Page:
I recognize by having 3 children that the individual attention allotted to each will be even less than before. My husband and I will be outnumbered, so we are guaranteed to miss one daughter’s band-aid application or back-to-school night, unless we start seriously considering the addition of a sister-wife to even out our adult-to-child ratio.

Several close friends have gotten emotional as they sent their kids off to TK or kindergarten this past week, and I recognize these emotions even though it is not yet our turn: we parents have always been there and now school is the first place we will miss out on watching them grow in new ways. I remember 10 years ago I visited a wild-life sanctuary in Australia and I watched a mother kangaroo struggle to carry her much-too-old teenage joey in her pouch. Back then, I felt sorry for her struggle. Now, as a mom, I believe that kangaroo is my spirit animal and was living the dream of always keeping her child close by. Just the other day Charlotte told me, “I wish I could be inside your tummy again, Mommy. Then we could be together all the time and I would never miss you.” How could someone so young, understand love so profoundly? And so I will do my best to be present for every snuggle, invest in a bed larger than a California king, while channeling my inner Mama kangaroo, all without missing a beat.


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Conscious Mothering

There is an internal war that rages within mothers around the world. We battle each other, ourselves and strangers to compete for the ability to have it all while simultaneously doing it the best. An impossible standard that reflects the perfect balance between not just one or two things, but everything. It is not enough to just be a mom, but we need to work, run marathons, clean/cook--all while maintaining an image of sanity and happiness with the perfect caption and filter for social media. In my husband and I’s decision to trade in our family-four-pack for an uneven, out-numbered party of five, I felt myself give way to an internal shift. For some of you this may have happened with your first, second or fifth child-- or you could completely disagree and choose a different way. But in my experience, today, I have consciously decided to go all in and wear my mom hat and fanny pack proudly as my main identity.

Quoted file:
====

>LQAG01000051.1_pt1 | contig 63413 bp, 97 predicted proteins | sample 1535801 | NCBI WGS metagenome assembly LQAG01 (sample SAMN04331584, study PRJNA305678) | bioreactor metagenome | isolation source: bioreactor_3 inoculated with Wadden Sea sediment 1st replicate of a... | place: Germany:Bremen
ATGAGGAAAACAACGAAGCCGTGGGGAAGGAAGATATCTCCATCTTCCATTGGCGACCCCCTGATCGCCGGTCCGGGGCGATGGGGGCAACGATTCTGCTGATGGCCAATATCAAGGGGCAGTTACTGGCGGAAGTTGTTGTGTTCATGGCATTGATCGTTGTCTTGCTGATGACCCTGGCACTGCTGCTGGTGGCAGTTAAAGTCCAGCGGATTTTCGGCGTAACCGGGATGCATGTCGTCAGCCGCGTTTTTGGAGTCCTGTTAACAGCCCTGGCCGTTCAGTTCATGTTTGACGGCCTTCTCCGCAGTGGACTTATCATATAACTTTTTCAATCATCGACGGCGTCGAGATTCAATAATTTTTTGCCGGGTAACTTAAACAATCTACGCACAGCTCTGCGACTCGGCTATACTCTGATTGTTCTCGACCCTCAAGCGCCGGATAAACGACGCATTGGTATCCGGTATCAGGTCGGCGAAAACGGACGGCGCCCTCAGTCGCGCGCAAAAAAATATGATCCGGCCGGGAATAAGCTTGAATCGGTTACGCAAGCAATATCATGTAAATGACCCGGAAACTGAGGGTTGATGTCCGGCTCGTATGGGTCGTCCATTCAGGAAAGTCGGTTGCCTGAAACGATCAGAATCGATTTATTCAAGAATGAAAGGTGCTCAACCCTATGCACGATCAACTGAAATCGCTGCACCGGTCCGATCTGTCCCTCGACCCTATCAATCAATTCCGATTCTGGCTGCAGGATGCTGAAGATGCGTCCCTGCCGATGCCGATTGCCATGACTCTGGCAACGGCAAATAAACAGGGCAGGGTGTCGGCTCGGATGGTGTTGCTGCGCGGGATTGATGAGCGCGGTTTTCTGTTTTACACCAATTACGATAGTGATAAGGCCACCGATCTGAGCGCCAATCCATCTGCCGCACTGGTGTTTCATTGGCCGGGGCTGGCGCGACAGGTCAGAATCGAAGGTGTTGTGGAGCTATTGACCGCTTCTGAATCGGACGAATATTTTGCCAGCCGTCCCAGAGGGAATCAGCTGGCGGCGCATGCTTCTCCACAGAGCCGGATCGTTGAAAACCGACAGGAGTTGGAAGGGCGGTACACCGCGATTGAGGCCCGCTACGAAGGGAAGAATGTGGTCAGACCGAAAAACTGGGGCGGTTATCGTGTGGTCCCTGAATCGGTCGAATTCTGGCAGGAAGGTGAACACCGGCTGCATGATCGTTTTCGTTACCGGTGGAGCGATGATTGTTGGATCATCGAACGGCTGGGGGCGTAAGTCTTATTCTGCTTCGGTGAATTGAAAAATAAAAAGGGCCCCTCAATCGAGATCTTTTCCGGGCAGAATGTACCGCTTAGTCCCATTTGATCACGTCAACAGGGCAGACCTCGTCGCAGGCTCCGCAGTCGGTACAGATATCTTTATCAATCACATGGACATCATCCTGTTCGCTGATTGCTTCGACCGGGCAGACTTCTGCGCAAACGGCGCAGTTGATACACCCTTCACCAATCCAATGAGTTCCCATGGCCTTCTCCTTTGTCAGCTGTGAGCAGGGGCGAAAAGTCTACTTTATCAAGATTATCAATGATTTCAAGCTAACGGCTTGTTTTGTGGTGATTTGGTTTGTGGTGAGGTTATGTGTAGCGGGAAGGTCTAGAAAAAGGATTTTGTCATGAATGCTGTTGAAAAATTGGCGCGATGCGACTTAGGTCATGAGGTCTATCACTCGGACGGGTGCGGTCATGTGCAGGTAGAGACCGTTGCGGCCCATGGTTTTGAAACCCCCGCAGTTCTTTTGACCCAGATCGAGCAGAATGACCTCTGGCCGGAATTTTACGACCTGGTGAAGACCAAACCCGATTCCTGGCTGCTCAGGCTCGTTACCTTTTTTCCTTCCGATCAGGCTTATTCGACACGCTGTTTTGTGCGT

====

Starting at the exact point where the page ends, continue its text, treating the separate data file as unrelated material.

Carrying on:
Somewhere in between one and two kids I became obsessed with the idea that my strong, independent, feminist-self was being suffocated by motherhood. I will never be the person I was before I became a mom. What a terrifying concept that I am not myself anymore. I had so many tiny hands pulling me every which way, I was scared I wouldn’t be strong enough to balance the weight of it all.

If I put my life into acts like a play, one would assume that I’d always be in the starring role. But this is not the case right now. It is not about me, it is about them and the little life inside I am growing. And the most important thing I’ve learned is that is ok. This act is theirs and mine will come later. I enjoy holding them up to the light so they can shine, in fact, it makes me the happiest I have ever been. Of course, I carve out pieces of time for me, my husband, my friends and extended family all of which makes my heart even fuller. But I am consciously choosing to put all my chips on motherhood. I will happily succumb to the minivan, softball practice, and bedtime stories because these are purposeful choices I am making. Motherhood doesn’t have to be like gravity where it exists simply because it does. How easy it is to take for granted these everyday motions and look around to watch every other mom somehow doing it all with more grace and a cleaner house. I now see that my kids were never pulling me down, but rather helping me step into the role I was meant to play.

From the second your child enters your life an internal alarm is triggered that ignites guilt, pressure, self-doubt and seems to magnify our inadequacies-- the results cannot leave any sane woman unscathed. We are never doing enough, being enough, giving enough. To which I say enough now. Enough. I have decided to let it all go and embrace my new mantra that in motherhood I may have lost my sanity, but I have found my soul.